This term, the Supreme Court handed down two opinions regarding whether a dog’s sniff is constitutionally admissible evidence. Although the sample size is small, there is an apparent distinction between the two opinions with regards to how the Court has handled the identities of the narcotics dogs that were responsible for the underlying sniffs: dogs who sniff in a constitutional manner are named, while dogs who violate the Constitution with their sniffing are not.
In Harris v. Florida, the Supreme Court sided with the canine, finding that the Constitution does not guarantee a right to cross-examine a narcotics dog to assess its reliability. A dog’s sniffing skills cannot be impugned on the basis of a few false positives — because, after all, drugs have great noses, so the doggy was probably just detecting trace amounts of the defendant’s past crimes, or something. And in the 9-0 Harris opinion, the Court waits only until the second paragraph before naming case’s the four-legged protagonist:
William Wheetley is a K–9 Officer in the Liberty County, Florida Sheriff’s Office. On June 24, 2006, he was on a routine patrol with Aldo, a German shepherd trained to detect certain narcotics[.]
Good boy, Aldo.
But in the opinion handed down today, in Florida v. Jardines, the Court was much less pleased with the dog in question. That dog, the Court concludes, was prone to knocking people over; his sniffing was very impolite, too, and involved the dog running and “‘tracking back and forth,’ … ‘back and forth, back and forth.'” (The dog’s behavior was even contrasted, unfavorably, against the polite behavior of Girl Scouts and trick-or-treaters.) In the end, the Court held that it constitutes a ‘search’ within the meaning of the Fourth Amendment for the government to use nameless, hyperactive police dogs to investigate a home and its immediate surroundings.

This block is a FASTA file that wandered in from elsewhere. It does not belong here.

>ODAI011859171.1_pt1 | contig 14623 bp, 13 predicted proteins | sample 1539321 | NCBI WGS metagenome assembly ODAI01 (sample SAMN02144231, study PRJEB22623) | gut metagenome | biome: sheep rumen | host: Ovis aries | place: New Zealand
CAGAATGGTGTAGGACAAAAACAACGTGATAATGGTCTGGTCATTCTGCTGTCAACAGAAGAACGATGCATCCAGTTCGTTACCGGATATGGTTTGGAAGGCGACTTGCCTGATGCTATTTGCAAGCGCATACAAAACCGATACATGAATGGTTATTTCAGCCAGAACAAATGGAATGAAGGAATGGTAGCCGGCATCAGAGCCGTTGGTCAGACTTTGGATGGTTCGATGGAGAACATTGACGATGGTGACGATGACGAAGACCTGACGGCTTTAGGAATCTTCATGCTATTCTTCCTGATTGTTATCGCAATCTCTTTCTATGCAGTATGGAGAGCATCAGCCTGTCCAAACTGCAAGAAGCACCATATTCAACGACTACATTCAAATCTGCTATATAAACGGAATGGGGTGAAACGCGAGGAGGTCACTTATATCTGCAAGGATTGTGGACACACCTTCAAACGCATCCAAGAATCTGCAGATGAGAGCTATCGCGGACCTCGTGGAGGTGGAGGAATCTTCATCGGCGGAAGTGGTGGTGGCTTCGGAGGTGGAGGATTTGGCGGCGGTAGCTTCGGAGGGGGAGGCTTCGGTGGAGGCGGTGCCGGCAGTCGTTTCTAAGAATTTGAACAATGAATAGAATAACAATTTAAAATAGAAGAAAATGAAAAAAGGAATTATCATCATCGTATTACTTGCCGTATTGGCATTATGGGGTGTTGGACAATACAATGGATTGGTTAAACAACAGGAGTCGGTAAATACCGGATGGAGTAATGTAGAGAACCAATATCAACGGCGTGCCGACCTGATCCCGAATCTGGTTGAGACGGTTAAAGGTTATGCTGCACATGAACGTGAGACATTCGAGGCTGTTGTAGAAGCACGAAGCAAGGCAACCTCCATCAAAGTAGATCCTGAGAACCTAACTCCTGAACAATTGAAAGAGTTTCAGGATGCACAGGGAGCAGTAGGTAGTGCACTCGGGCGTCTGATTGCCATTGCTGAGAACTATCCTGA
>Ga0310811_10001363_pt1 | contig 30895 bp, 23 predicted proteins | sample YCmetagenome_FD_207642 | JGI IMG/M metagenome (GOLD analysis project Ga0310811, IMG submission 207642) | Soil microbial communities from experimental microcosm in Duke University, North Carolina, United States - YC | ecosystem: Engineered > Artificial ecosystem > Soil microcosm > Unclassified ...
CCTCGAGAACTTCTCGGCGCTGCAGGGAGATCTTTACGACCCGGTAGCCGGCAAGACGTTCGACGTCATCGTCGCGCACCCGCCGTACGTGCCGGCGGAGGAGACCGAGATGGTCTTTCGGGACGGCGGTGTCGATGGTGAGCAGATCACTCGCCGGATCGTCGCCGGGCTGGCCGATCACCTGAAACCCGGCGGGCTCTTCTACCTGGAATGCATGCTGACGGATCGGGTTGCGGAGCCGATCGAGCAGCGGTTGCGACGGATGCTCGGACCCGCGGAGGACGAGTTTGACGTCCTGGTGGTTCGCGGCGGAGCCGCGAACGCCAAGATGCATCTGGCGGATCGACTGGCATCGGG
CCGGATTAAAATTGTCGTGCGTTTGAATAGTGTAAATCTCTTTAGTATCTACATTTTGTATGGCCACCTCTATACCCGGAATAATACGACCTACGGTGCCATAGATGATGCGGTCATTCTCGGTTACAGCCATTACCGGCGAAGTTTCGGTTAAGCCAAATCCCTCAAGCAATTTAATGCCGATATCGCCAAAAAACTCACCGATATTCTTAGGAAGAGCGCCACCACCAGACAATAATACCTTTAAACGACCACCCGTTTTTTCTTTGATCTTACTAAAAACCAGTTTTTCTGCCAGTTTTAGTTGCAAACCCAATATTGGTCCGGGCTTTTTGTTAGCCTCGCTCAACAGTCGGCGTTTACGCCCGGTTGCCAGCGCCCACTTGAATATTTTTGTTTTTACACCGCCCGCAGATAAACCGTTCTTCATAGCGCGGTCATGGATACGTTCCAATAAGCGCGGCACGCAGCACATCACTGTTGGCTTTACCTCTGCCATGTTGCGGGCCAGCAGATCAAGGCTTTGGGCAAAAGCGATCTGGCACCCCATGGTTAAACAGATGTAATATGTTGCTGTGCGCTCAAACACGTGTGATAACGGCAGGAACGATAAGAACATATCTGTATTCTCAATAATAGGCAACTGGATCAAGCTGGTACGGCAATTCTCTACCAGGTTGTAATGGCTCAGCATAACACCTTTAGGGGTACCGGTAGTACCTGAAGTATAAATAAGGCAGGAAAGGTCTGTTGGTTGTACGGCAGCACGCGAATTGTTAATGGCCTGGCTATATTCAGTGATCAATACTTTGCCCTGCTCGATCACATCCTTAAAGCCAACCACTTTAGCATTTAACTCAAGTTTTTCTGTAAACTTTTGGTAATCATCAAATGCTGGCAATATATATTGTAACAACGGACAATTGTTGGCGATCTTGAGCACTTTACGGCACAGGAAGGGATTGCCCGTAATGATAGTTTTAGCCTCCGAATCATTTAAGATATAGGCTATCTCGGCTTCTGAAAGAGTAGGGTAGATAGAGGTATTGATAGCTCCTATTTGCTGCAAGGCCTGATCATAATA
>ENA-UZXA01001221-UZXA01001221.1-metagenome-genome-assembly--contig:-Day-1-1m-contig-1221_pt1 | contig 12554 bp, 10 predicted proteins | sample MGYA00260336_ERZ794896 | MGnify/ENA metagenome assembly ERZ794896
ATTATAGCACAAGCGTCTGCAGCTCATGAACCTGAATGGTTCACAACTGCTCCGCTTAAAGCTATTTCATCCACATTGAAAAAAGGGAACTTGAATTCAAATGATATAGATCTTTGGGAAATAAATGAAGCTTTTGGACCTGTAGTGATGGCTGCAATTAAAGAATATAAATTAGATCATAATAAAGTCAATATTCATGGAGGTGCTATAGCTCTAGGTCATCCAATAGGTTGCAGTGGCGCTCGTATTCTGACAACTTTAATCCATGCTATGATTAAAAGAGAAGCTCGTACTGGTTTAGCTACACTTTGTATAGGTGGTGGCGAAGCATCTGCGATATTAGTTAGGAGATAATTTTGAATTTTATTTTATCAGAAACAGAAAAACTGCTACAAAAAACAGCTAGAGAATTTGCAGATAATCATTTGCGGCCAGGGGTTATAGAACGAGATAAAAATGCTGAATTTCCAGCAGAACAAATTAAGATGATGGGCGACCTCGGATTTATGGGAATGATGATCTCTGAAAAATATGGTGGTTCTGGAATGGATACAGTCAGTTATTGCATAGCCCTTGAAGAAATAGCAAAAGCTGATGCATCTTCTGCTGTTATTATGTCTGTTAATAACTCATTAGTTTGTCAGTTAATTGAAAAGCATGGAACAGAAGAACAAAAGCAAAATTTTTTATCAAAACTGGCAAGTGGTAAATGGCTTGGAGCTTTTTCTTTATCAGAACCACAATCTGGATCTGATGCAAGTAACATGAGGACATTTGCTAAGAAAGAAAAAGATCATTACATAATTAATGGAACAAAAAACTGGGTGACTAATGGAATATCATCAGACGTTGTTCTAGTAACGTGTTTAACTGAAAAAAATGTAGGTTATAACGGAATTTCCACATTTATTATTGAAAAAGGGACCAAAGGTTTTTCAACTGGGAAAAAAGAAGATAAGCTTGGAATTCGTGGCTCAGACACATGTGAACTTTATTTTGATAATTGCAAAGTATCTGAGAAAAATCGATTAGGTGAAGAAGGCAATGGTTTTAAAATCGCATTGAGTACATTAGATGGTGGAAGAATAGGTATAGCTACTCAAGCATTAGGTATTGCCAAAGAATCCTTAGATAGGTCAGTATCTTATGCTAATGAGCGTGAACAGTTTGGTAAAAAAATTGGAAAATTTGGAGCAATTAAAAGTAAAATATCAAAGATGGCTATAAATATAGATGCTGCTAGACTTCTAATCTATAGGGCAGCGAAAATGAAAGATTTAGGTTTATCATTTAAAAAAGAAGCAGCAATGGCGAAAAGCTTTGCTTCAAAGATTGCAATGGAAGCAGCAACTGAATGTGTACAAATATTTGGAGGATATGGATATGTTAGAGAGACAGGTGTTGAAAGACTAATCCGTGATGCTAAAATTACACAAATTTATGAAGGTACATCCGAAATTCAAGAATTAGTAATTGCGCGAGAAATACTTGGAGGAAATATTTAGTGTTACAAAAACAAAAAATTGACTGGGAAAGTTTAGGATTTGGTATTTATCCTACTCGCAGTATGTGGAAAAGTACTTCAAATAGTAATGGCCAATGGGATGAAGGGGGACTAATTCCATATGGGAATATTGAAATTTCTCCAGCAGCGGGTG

In contrast, Justice Alito’s dissenting opinion in Jardines adamantly disagreed with the majority, finding that the drug dog in Jardines was, in fact, a very good boy. In doing so, the dissent immediately identifies the dog in question:
According to the Court, however, the police officer in this case, Detective Bartelt, committed a trespass because he was accompanied during his otherwise lawful visit to the front door of respondent’s house by his dog, Franky.
Justice Alito thereafter remains on a first-name basis with Franky throughout his dissent. Rather than referring to what “the dog” did, as does the majority opinion, Alito carefully notes that “Franky remained on respondent’s property”, “Franky approached the front door”, “Franky was on the kind of leash that any dog owner might employ”, and that Franky’s handling officer “wait[ed] for Franky to find the strongest source of the odor”.
Alito’s personification (so to speak) of Jardines’ drug dog is entirely absent from the majority’s opinion. Scalia, writing for the majority, not only fails to name poor Franky, but in fact goes out of his way to constantly stress what a bad dog Franky was, noting that the dog had to be “on a six-foot leash, owing in part to the dog’s ‘wild’ nature,” as well as that the other detectives present at the drug bust were at risk of being “knocked over” by Franky’s antics. Poor Franky.